Doc Savage is without a doubt the second most iconic character from the pulp magazine
era. His exploits took him around the world in his battle against evil. Now I want to start by saying I am a fan of Doc’s, but not a mega fan. I confess I have collected about 70% of the paperback reprints published by Bantam starting in 1964 and concluding sometime in the 80s.
While Doc as a single individual is an amazing concept, I never cared for the team of characters that surround him. These five men, specialist in their individual fields, labelled as genius, are sillier than the cast of Gilligan’s Island. Saddle them with pet pigs, and monkeys (that’s right) and the scope of credibility fades. Still, I am a fan of these pulp era classics.
The storylines are fantastic; with global villains, dinosaurs, lost civilizations, incredible devices, and the list goes on. Doc Savage adventures take the reader on a roller coaster ride of danger, intrigue, mystery and pure excitement. Many stories involve manmade solutions, while others touch on the realm of weird and unbelievable. For this review I re-read The Terror in the Navy, number 33 in the Bantam reprint series, but number 50 (1937) in the characters original publication history.
The United States is in trouble, as battleships and destroyers are succumbing to an impossible force that wreaks vessels on the rocks. Only one man can find the solution, and save the navy from a blackmail scheme that can cost the country millions, or leave the country open to attack from another world power. The Man of Bronze and his aides are joined by Pat Savage, Doc’s cousin, as they tackle a band of ruthless gangsters connected with the mysterious agent threating the nation. It is only after a number of narrow escapes, that the master criminal Braun shows his face. How does he control the impossible force that is rendering the navy helpless? If the country pays his ransom demand, will he really deliver? Can Doc Savage save the day? This exciting tale wraps up aboard a submarine with a daring battle of wits and skill.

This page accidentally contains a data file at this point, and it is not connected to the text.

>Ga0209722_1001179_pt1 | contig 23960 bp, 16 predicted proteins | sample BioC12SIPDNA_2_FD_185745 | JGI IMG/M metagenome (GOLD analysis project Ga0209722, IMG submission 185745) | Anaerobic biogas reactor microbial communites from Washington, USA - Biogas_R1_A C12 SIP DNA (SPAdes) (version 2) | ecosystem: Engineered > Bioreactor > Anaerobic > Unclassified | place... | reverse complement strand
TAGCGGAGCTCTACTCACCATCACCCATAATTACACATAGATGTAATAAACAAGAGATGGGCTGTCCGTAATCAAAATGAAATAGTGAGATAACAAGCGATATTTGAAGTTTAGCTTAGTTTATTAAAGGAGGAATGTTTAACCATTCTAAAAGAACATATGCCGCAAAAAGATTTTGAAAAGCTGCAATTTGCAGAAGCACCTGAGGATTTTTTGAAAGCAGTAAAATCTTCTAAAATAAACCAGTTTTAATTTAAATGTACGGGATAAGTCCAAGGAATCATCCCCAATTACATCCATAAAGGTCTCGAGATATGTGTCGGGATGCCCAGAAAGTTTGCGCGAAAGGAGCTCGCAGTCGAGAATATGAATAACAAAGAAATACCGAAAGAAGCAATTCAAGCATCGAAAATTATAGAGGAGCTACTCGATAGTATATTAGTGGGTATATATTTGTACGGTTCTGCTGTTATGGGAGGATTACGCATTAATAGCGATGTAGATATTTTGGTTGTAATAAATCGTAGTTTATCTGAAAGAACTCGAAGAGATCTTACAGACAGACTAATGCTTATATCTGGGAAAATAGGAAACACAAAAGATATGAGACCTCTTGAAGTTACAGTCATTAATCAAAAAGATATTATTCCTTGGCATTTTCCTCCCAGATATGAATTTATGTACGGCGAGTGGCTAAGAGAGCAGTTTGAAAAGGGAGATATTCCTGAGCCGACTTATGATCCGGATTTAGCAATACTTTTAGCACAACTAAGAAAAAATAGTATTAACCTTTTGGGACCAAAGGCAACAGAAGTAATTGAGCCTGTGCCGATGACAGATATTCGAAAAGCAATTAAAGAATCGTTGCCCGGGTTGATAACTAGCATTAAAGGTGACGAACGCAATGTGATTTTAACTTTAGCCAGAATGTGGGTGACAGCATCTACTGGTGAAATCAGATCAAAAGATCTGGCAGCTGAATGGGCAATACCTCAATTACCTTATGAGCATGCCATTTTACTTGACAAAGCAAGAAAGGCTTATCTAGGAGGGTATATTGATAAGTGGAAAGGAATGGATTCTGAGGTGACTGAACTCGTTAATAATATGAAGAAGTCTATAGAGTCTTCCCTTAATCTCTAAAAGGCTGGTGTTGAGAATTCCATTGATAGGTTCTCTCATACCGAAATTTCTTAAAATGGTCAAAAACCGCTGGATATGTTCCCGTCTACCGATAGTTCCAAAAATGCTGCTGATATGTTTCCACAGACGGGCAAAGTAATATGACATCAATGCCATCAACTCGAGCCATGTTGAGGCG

Rumor has it that Dwayne Johnson is slated to play Doc Savage in an upcoming movie. Once upon a time that rumor had Arnold Schwarzenegger taking the role. I’m afraid Savage’s day of glory will be reserved for all time only in print. His exploits are so common place today with James Bond, Indiana Jones, Lara Croft, and others who have already walked his path.
If you’d like to read one or a dozen of Doc Savage adventures there are a number of places to pick up a novel. There are even a few places online that offer free downloads, but read all the fine print.
A few of my favorite purchasing sites are: